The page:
Bundling of Procedure Codes
A frustrating experience for contracted dentists is the situation where a procedure is “disallowed” by the payer. When a procedure is “denied”, the dentist’s fee for a procedure is not benefited but the dentist is allowed to charge the patient for that procedure. However, when a procedure is “disallowed”, the dentist’s fee for a procedure is not benefited by the payer AND is not collectible from the patient by a participating dentist. Examples of procedures that have been reported to the ADA as being commonly disallowed include the restorative foundation (D2949) for an indirect restoration or pulp capping (D3120) below a restoration.
The ADA strongly opposes such practices. Each unique procedure is identified by a distinct CDT Code. Existence of a code allows the dentist to accurately record the unique services provided.
Some would infer that by “disallowing” a service, payers are taking the stance that the procedure is not “medically necessary”. How can payers deem a distinct dental procedure (evidenced by a unique CDT Code) as being “not medically necessary”? Medical necessity is established by the treating dentist responsible for diagnosing and planning treatment for a patient. Seeking documentation to support the treatment rendered from contracted dentists is a prerogative of the plan in the spirit of serving as the administrator for the patients’ dental benefit. However, the ADA believes that this function should not extend to determining “medical necessity” under the pretext of cost containment for the patient.
Further, a payer’s dental consultant making a determination that a service can be “denied” for a non-contracted dentist; but the same service would be “disallowed” for a contracted dentist may be placing themselves in an ethical bind by applying different standards of care for the same service simply based on network status of a dentist. The ADA argues that this is inappropriate. A dental benefit plan that is meant ONLY to cover some of the patients’ dental care costs, should limit its decisions to how that benefit is appropriately disbursed.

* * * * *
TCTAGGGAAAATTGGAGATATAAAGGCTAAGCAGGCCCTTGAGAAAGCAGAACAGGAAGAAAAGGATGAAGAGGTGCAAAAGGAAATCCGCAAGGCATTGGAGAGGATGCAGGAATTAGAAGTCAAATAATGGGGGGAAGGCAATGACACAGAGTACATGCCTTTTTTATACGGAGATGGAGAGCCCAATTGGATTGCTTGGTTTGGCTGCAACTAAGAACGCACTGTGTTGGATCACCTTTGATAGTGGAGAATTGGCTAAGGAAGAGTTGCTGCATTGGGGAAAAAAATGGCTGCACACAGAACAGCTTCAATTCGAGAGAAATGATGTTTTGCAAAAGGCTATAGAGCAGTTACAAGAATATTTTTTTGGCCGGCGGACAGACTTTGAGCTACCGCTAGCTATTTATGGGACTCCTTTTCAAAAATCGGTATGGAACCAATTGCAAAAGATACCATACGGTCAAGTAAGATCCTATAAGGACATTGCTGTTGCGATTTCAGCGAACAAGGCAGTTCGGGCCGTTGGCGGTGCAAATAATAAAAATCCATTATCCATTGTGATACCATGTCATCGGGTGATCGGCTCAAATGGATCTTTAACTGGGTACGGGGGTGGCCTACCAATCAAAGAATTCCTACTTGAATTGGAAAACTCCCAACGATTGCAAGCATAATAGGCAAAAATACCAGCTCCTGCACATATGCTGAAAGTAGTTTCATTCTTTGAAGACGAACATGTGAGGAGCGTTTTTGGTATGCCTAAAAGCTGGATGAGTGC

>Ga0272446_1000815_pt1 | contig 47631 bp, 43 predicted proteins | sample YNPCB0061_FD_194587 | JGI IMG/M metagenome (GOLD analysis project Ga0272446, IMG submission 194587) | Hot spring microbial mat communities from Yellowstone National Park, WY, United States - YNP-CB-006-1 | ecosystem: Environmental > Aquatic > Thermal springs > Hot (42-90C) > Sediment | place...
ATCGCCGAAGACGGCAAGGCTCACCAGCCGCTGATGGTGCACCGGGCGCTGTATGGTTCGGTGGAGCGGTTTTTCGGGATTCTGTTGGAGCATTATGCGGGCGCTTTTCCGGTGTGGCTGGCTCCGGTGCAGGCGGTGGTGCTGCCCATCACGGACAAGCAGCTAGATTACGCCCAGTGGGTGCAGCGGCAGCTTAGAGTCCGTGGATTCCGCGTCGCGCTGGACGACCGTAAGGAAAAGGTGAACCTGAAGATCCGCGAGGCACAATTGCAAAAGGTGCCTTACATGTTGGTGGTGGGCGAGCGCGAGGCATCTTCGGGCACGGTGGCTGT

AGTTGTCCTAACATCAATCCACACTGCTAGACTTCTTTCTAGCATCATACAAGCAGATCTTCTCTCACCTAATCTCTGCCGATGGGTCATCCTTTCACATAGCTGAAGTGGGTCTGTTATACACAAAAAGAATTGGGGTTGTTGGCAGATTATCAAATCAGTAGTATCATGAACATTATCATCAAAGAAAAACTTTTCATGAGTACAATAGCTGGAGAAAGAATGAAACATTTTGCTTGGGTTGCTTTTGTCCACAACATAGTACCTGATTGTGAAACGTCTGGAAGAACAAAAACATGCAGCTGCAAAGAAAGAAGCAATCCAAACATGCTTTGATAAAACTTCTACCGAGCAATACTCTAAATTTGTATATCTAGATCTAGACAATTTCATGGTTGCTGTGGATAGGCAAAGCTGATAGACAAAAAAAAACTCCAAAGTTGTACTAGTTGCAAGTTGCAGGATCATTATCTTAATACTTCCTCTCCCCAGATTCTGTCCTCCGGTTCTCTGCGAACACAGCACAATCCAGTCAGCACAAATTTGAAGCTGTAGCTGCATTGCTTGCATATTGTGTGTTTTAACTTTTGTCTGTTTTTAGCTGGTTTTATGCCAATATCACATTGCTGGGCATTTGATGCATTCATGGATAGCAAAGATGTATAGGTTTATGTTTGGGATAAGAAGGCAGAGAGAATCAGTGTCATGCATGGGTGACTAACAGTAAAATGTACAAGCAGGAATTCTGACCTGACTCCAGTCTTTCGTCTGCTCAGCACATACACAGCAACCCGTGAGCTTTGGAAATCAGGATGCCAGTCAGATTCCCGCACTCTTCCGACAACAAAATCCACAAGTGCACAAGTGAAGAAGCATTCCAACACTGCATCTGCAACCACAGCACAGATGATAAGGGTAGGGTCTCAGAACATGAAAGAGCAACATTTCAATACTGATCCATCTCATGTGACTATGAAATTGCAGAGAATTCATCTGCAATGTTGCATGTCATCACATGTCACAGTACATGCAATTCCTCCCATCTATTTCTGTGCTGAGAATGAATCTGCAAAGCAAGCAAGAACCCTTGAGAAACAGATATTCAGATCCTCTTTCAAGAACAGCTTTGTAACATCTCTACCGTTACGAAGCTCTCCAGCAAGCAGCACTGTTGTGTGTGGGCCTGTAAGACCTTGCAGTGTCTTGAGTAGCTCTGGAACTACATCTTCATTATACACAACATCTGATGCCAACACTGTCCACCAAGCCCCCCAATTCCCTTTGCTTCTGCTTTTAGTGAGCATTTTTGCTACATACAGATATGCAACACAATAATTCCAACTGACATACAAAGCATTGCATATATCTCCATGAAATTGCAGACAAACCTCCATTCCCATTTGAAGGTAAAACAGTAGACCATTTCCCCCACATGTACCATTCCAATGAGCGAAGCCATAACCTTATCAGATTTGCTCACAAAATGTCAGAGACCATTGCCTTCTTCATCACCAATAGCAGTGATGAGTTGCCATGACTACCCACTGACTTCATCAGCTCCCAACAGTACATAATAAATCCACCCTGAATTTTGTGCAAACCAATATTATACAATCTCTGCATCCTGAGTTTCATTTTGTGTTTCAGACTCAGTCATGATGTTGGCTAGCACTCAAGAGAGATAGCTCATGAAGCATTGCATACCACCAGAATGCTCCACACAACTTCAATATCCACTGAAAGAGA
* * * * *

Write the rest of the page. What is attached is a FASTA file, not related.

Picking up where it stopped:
Dentists should watch for these situations and coach their patients to approach their employers to identify solutions to benefit plan designs. Further, language within the explanation of benefits (EOB) should be appropriate and not imply that the treatment was unnecessary or that the dentist was in error. The ADA encourages member dentists to bring forward issues with EOB language to our attention by calling us at 800-621-8099. For more information on bundling and other third party issues, please visit http://success.ada.org/en/practice/dental-benefits/.
When communicating with patients, dentists may want to use language similar to the following. “The maintenance of the CDT Code is through a multi-stakeholder process that includes payer and provider groups. The existence of a code allows for recording and reporting of that service and recognizes the unique nature of that care. Your benefit plan is only intended to pay for a portion of your dental care costs.”